“Efforts to boost ‘new infrastructure’ have been highlighted at many high-level meetings in recent years, and China has an urgent need for such efforts amid its green transformation push,” one investment consultant told China Daily last year[11].

Vehicle licensing policies are also encouraging the growth of EVs.  To combat pollution and congestion, several large Chinese cities restrict the issuing of license plates to ICE vehicles – with a lottery system used in Beijing and auctions in Shanghai.  In contrast, it is much easier to get licenses for EVs: Shanghai will continue to offer free EV licenses in 2023[12], while of the 100,000 additional license plates available for Beijing last year, 70% were for EVs[13].

Battery technology

Alongside vehicle production, China has also established a world-leading role in the manufacture of EV batteries.  With the battery typically accounting for about 40% of the cost of a new EV[14], the country’s focus on developing affordable technology in this field is now paying major dividends.  Many Western EV makers initially favored lithium nickel manganese cobalt (NMC) batteries, which offer a longer range and higher performance.  In contrast, Chinese companies have prioritized lithium iron phosphate (LFP) technology, which is cheaper and more reliable. 

By focusing on improving LFP batteries, the Chinese firm CATL has become the leading global EV battery manufacturer, with more than a third of the global market[15].

“The rest of the world’s ‘miss’ on batteries is that they prioritized battery chemistry tied to performance, not affordability,” said Bill Russo, founder of consultancy Automobility, told the Financial Times last year. “By making it cheaper, China wins.”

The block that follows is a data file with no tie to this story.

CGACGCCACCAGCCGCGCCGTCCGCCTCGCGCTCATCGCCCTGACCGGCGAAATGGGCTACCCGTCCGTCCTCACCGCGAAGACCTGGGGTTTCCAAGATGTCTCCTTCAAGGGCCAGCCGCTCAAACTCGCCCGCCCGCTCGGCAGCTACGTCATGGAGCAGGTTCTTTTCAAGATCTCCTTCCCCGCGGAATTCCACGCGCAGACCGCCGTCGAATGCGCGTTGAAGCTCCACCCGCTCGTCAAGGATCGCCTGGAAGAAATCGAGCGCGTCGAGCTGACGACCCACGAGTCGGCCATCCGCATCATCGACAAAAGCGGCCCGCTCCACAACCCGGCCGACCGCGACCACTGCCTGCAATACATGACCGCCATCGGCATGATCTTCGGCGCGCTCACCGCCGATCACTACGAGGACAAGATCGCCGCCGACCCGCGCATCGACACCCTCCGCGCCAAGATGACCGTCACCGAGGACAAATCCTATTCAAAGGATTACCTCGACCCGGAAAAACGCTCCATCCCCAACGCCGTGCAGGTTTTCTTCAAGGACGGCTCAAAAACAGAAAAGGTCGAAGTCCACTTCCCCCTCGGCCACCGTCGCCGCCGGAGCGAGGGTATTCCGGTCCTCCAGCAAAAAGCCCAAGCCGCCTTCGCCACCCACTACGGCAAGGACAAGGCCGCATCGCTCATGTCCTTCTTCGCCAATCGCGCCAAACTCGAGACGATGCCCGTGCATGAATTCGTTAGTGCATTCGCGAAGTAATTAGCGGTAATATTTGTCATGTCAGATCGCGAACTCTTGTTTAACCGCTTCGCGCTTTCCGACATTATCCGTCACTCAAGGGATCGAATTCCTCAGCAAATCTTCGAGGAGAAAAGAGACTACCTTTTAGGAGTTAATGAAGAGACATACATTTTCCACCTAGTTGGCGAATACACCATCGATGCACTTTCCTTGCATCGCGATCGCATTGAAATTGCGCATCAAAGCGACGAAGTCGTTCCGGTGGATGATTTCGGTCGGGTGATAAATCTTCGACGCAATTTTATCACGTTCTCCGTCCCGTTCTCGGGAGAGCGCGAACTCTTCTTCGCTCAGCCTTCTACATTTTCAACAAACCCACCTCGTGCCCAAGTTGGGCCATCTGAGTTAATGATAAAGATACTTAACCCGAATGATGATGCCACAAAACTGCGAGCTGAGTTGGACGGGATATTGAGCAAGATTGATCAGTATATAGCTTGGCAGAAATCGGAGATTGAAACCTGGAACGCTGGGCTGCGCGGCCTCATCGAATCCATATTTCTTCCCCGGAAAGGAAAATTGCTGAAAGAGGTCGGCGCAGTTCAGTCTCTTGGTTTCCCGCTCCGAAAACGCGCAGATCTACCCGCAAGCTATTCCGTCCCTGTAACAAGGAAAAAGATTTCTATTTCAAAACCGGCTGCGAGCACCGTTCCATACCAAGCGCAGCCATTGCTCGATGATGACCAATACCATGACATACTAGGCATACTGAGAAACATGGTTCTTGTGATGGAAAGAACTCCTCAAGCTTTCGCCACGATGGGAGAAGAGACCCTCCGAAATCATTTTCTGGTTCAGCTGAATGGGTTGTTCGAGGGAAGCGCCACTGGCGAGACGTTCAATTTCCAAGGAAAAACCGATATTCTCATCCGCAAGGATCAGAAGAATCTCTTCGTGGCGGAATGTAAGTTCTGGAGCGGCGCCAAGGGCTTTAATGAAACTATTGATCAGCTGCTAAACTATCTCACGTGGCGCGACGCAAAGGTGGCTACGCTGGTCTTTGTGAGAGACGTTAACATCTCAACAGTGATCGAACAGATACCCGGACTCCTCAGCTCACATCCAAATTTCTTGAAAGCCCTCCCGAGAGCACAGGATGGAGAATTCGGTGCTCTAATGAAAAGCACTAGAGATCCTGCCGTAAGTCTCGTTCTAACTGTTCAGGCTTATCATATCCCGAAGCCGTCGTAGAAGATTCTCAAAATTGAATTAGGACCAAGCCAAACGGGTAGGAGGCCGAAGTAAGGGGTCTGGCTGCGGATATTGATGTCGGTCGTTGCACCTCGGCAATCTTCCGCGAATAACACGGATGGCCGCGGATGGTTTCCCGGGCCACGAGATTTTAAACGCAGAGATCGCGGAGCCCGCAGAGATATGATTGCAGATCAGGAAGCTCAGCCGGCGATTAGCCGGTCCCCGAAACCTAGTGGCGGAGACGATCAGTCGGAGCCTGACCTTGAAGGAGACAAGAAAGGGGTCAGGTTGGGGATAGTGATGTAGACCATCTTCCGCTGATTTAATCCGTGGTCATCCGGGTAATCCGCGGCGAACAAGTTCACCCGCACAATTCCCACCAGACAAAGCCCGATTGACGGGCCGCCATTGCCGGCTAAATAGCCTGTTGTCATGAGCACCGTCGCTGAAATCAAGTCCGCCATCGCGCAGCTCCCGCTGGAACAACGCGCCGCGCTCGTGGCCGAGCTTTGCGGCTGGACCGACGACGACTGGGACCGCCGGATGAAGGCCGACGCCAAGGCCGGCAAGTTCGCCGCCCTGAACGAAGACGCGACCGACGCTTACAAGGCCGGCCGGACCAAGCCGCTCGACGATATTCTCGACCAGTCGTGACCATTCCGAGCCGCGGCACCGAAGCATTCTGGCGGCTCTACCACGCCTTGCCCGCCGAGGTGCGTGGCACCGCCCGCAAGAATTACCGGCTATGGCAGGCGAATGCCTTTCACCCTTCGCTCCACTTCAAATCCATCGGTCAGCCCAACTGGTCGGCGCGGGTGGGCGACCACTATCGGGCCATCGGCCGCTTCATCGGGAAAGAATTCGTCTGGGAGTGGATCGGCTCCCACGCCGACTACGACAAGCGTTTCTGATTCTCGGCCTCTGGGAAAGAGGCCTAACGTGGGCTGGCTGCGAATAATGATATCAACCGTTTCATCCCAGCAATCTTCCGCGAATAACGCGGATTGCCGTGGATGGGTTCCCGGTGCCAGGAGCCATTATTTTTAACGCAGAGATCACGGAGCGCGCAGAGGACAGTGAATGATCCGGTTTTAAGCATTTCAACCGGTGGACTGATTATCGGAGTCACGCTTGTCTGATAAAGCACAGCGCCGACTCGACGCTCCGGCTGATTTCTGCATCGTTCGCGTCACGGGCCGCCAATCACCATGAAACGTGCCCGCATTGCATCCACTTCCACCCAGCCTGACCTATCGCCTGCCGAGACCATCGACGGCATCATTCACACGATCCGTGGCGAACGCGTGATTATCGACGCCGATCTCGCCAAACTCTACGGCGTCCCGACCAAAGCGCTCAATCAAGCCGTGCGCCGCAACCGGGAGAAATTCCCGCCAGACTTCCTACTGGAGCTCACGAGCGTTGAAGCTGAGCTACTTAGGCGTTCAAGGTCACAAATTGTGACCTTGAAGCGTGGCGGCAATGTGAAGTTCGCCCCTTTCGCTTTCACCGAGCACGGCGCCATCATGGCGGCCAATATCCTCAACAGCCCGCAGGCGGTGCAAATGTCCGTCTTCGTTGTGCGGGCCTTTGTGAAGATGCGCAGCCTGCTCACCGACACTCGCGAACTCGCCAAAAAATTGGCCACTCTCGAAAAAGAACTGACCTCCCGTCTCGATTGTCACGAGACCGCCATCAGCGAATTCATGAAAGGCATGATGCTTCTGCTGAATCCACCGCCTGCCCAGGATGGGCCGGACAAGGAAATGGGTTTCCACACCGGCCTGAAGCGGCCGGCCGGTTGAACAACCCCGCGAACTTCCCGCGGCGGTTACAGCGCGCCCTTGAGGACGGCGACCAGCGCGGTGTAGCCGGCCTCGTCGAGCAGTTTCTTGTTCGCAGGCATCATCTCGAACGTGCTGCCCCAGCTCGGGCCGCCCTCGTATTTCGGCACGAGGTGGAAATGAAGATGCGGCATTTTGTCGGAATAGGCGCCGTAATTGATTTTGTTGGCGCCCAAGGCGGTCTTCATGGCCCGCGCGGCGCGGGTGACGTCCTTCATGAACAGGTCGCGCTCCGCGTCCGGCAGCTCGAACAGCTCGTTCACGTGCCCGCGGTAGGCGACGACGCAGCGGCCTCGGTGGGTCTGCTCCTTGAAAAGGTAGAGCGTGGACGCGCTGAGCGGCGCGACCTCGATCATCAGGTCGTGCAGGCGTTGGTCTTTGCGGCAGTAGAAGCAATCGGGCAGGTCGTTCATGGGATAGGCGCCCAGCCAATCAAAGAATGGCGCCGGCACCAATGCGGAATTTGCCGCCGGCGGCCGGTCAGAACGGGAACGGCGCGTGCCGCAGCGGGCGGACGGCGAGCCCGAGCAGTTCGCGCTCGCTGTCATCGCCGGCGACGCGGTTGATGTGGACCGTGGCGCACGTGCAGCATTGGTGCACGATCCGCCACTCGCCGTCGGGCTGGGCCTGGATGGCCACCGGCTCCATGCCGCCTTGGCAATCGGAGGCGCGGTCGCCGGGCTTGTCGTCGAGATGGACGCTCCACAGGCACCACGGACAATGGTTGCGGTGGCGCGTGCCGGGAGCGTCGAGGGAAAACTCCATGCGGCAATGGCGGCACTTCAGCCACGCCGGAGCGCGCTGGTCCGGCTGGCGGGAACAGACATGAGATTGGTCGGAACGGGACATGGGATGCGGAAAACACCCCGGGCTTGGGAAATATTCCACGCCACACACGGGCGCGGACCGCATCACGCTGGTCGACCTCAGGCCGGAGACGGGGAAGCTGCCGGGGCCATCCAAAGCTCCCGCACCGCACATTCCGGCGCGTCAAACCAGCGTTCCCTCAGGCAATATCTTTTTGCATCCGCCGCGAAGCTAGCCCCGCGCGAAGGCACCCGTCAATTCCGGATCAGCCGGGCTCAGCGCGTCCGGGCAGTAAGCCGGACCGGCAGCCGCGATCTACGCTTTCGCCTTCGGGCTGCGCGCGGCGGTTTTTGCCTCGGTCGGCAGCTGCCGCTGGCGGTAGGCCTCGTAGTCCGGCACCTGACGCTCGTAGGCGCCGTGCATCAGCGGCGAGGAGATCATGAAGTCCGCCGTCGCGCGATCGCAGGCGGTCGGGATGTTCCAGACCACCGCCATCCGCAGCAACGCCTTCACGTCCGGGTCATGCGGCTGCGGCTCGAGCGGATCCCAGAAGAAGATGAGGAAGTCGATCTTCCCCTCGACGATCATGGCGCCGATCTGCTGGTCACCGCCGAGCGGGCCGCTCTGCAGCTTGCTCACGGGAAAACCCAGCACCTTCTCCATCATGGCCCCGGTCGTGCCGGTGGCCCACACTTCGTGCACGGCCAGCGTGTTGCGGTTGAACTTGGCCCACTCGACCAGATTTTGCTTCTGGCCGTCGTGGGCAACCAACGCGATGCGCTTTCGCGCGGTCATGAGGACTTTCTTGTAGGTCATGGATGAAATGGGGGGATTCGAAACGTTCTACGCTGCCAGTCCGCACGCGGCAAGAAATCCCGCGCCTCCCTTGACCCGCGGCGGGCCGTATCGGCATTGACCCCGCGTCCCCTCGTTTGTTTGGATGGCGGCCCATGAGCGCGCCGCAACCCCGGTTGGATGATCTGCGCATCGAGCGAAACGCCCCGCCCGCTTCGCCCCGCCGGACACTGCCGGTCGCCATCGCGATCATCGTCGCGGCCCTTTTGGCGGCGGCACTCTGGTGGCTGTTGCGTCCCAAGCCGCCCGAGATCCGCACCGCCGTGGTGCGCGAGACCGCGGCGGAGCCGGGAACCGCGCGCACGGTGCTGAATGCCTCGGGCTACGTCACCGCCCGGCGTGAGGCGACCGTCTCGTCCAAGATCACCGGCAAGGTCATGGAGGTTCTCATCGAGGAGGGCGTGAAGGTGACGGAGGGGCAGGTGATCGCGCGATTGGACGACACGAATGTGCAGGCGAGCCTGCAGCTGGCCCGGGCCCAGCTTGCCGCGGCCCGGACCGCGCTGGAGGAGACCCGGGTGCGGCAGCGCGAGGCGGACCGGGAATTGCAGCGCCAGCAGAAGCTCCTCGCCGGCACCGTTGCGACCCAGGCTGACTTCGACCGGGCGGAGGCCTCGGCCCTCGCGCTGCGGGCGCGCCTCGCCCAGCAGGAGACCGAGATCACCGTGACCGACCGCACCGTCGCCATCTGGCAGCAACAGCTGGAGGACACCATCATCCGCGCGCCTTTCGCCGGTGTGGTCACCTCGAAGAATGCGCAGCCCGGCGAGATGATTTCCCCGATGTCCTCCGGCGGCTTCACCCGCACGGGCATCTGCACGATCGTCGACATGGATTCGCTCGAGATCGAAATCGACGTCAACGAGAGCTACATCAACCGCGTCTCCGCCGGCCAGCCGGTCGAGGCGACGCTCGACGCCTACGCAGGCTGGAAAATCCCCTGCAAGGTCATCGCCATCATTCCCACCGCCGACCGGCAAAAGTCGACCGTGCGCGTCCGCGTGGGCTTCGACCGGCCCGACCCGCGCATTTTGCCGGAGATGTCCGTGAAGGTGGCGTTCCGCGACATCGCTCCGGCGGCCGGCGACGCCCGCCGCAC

China’s strength in battery production is bolstered by the good access it has secured to the raw materials used, thanks to a long-term strategy of buying stakes in key mining companies for minerals such as lithium[16].  It also controls “the majority of the refinery capacity in the world when it comes to critical components”, according to the MIT Technology Review[17].

Factors such as these are contributing to the growing global dominance of China in EV batteries.  According to SNE Research, in the first three quarters of 2023, six of the top ten firms in terms of global battery usage were Chinese, accounting for 62.9% of the global lithium battery market[18].

Key players

The country’s strength in the manufacture and supply chain for EV batteries underpins the growth of its wider EV industry.  In fact, China’s largest EV manufacturer, BYD Auto, was originally a battery maker that supplied mobile phone companies.  In the 2000s, the company entered the EV market.  It now sells the largest number of fully electric cars worldwide, overtaking the US company Tesla last year[19].  BYD also dominates China’s domestic EV market.  In 2023 it sold 2.7m green cars (including EVs and hybrids) with a market share of 35% – the only company with a share bigger than 10%.

Given its background, it is perhaps not surprising that BYD’s success has been driven by its innovation in advanced battery technology.  In 2020, the company launched the Blade battery, which provides good energy density (the energy it can provide relative to its weight) alongside strong safety credentials.  The Blade is used in BYD cars such as its Han sedan model, as well as EVs from companies such as Tesla, Toyota and Mercedes-Benz.  BYD was backed with a US$ 230 million investment by Warren Buffett’s Berkshire Hathaway in 2008[20].  The company also benefits from what the UK’s The Guardian newspaper describes as “near-total control over its supply chain”[21], with a range of close links to mining and processing companies.  Strategic partnerships with other firms, whether in the auto industry (Toyota, Daimler), or in areas such as software (the Chinese tech giant Baidu) have also helped to drive its growth.

The second largest share of China’s EV market is held by a foreign firm – the US-based Tesla, which accounted for 7.8% of the market last year.  Western auto firms have historically operated in China through joint ventures.  But since 2019, Tesla has had its own wholly-owned factory in Shanghai, which received national and local government support and now makes 150,000 cars a year[22].  The company has also benefited from Chinese government subsidies.  Tesla primarily targets the high-end market, while BYD’s main focus is on more affordable cars such as the Seagull, billed as the world’s cheapest electric car.  Nonetheless, Tesla is in increasingly fierce competition with Chinese firms.  In 2023, it significantly cut prices for some of its Chinese models[23] and the country now accounts for half its total EV sales.  Another top Chinese EV maker, Geely, is also increasingly competing with Tesla through its premium brand, Zeekr[24]